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Archived updates for Monday, July 03, 2006

Ole K. Nilssen Patents Held Uneforceable

If you have worked with electronic power supplies, then you have probably heard of Ole K. Nilssen. He has at least 241 U.S. Patents issued in his name, relating mostly to electronic lighting products, such as ballasts, track lighting, and compact fluorescent screw-in lamps. Nilssen estimates that, as a pro se applicant, he has prosecuted over 1,000 patent applications.

Nilssen and his technical expert Dale Fiene share an offce in Barrngton, Ilinois. In 1989, Nilssen entered an agreement with Fiene and Fienes's Intellectual Property Development company. The agreement with IPD provides that Nilssen would pay IPD $20,000 per quarter for various technical assistance. The agreement between Nilssen and Fiene is a contingency contract in which Nilssen agreed to pay Fiene a percentage of all the licensing revenue and litigation settlements related to Nilssen' s patents up to a maximum of$500,000 (adjusted for inflation from 1989). From 1989 through 2001, Nilssen paid Fiene over $1.5 millon. Nilssen contiues to pay IPD $20,000 per quarer (adjusted for inflation from 1989). In addition, pursuant to a 2001 contract, Fiene receives 20 percent of all royalties Nilssen receives from the Geo Foundation.

On June 28, 2006, Judge John Darrah of the U.S. District Court for the Norther District of Illinois held that eleven of Nilssen's patents were invalid for inequitable conduct because Nilssen:
  1. submitted misleading affidavits to the Patent and Trademark Office ("PTO");
  2. improperly claimed and paid fees as a small entity;
  3. improperly claimed priority dates in several patent applications;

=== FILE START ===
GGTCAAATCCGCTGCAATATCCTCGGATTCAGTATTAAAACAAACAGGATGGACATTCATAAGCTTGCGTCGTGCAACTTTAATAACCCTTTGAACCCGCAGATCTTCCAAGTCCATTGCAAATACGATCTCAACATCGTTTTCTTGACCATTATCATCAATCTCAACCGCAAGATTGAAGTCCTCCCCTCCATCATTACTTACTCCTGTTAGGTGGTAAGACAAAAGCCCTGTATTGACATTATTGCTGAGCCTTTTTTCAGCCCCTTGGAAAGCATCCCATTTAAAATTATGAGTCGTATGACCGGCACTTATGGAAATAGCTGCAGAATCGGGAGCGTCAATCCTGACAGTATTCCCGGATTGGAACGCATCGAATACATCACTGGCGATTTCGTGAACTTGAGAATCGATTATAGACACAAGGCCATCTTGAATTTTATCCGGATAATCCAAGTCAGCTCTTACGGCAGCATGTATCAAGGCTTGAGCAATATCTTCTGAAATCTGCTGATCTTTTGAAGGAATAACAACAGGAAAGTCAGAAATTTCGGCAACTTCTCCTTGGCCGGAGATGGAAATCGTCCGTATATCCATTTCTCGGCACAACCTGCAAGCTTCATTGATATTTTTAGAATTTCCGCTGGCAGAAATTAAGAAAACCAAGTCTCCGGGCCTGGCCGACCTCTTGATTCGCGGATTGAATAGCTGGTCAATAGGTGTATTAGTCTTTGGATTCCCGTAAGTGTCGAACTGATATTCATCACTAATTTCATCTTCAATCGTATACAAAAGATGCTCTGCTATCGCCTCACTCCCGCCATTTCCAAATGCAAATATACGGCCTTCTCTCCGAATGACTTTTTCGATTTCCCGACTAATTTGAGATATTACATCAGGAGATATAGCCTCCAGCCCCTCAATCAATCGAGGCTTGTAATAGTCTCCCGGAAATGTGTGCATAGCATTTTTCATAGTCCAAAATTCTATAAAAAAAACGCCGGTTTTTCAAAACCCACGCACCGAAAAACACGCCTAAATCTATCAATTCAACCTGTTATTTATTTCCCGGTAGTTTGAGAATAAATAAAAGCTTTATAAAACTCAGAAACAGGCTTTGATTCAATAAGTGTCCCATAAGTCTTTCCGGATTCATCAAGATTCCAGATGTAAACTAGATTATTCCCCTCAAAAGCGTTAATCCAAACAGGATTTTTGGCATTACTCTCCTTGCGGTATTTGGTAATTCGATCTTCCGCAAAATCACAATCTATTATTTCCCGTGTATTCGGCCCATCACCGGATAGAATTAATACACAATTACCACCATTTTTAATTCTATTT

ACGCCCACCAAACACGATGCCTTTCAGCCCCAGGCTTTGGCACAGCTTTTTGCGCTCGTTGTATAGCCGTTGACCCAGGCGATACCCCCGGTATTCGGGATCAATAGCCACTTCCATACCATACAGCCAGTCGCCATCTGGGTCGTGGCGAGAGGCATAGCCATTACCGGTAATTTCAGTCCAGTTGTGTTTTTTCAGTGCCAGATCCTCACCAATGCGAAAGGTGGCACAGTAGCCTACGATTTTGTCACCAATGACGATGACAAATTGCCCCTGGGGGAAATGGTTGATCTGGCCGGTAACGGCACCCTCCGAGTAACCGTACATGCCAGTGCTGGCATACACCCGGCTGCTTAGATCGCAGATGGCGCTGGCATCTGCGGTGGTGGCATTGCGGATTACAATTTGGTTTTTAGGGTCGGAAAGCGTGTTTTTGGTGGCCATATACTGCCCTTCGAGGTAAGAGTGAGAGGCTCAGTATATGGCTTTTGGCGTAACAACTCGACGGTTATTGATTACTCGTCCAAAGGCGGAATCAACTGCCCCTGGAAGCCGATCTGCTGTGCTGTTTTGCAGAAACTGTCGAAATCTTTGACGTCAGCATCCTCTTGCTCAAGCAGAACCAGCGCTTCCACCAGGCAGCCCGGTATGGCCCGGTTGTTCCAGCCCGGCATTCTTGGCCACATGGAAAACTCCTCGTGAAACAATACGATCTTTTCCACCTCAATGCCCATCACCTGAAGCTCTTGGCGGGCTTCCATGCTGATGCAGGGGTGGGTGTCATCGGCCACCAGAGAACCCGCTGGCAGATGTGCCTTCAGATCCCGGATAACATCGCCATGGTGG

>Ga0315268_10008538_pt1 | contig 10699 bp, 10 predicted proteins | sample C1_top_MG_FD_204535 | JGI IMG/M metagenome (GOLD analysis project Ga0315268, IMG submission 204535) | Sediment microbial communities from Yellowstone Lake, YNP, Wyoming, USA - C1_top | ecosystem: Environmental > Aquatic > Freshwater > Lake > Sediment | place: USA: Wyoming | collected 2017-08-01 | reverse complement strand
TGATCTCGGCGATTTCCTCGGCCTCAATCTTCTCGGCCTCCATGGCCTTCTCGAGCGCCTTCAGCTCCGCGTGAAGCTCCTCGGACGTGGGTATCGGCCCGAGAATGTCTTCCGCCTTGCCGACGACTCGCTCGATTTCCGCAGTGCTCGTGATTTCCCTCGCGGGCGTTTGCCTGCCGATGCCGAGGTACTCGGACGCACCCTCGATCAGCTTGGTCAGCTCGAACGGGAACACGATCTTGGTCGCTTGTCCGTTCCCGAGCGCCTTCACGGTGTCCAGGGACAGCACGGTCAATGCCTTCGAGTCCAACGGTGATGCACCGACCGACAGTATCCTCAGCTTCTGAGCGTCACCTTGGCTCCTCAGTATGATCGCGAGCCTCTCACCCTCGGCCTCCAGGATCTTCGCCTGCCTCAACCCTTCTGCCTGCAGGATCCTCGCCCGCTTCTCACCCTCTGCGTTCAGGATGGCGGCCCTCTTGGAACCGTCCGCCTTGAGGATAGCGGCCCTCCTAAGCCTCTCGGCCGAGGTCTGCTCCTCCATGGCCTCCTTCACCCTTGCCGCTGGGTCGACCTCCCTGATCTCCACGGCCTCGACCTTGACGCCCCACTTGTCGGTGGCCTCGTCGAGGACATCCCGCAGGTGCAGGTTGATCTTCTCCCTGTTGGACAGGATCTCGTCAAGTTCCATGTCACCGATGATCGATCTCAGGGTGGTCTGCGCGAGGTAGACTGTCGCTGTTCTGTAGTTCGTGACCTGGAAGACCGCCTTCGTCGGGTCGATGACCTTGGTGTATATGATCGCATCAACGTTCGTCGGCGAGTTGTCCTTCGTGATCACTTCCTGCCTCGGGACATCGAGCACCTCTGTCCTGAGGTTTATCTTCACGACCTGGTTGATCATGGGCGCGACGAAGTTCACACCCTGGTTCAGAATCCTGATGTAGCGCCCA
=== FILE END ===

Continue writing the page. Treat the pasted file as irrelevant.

4. failed to disclose litigation against Motorola, Inc. during the prosecution of patents in suit that involved the same subject matter as the patents at issue in the Motorola litigation;
  5. failed to disclose material prior ar references to the PTO during the prosecution of several patent applications; and

Based upon this inequitable conduct, Judge Darrah also held that the infringement action was not barred by the doctrne of unclean hands. Nonetheless, the Judgement noted that

On numerous occasions, Nilssen inappropriately criticized patent examiners and
the Board of Appeals. For example, in his petition to the Commissioner, Appeal No. 071107,765, Nilssen stated that he "finds subject Examiner to be not only incompetent with respect to the particular subject matter of the varous claimed inventions, but also seriously lacking in the basic mental facilties needed to properly perform his assigned role." In another petition to the Commissioner, Nilssen stated:

a) Mr. Dixon canot be characterized as being skilled in the arts towhich subject applications pertain. . .
b) Mr. Dixon is severely deficient in his understanding and use of reason and logic. . .
c) Mr. Dixon has an inadequate command of the English language. . .
d) Mr. Dixon has repeatedly shown himself to be overtly noncooperative and non-caring.

On several occasions, the PTO returneed submitted papers to Nilssen, without consideration, for Nilssen's failure to conduct business with the PTO with "Decoru and Couresy" in violation of 37 C.F.R. 1.3.

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Anonymous Anonymous said...

I think your conclusion that "Judge Darrah also held that the infringement action was barred by the doctrine of unclean hands" due to Nielssen's examiner criticisms is incorrect - see pg. 42 of the opinion ("Defendants have not demonstrated by clear and convincing evidence that the inequitable conduct ... had an immediate and necessary relation to the other related patents to render the other patents unenforceable under the doctrine of unclean hands").

July 03, 2006 2:57 PM  
Anonymous Anonymous said...

Oops, there was a missing "not" that I have now added. thanks

July 03, 2006 3:05 PM  
Blogger Tom said...

I worked for Ole at Innovention (late 1970s)in Algonquin Illinois long enough (a few months) when I saw first hand what he was up to...then I quit. Truly, Ole wanted a patent for "Yellow Paint" and somehow collected patents for 251 shades of yellow paint. He's a used car salesman...

August 02, 2006 4:32 PM  
Anonymous Anonymous said...



April 07, 2009 2:54 AM  

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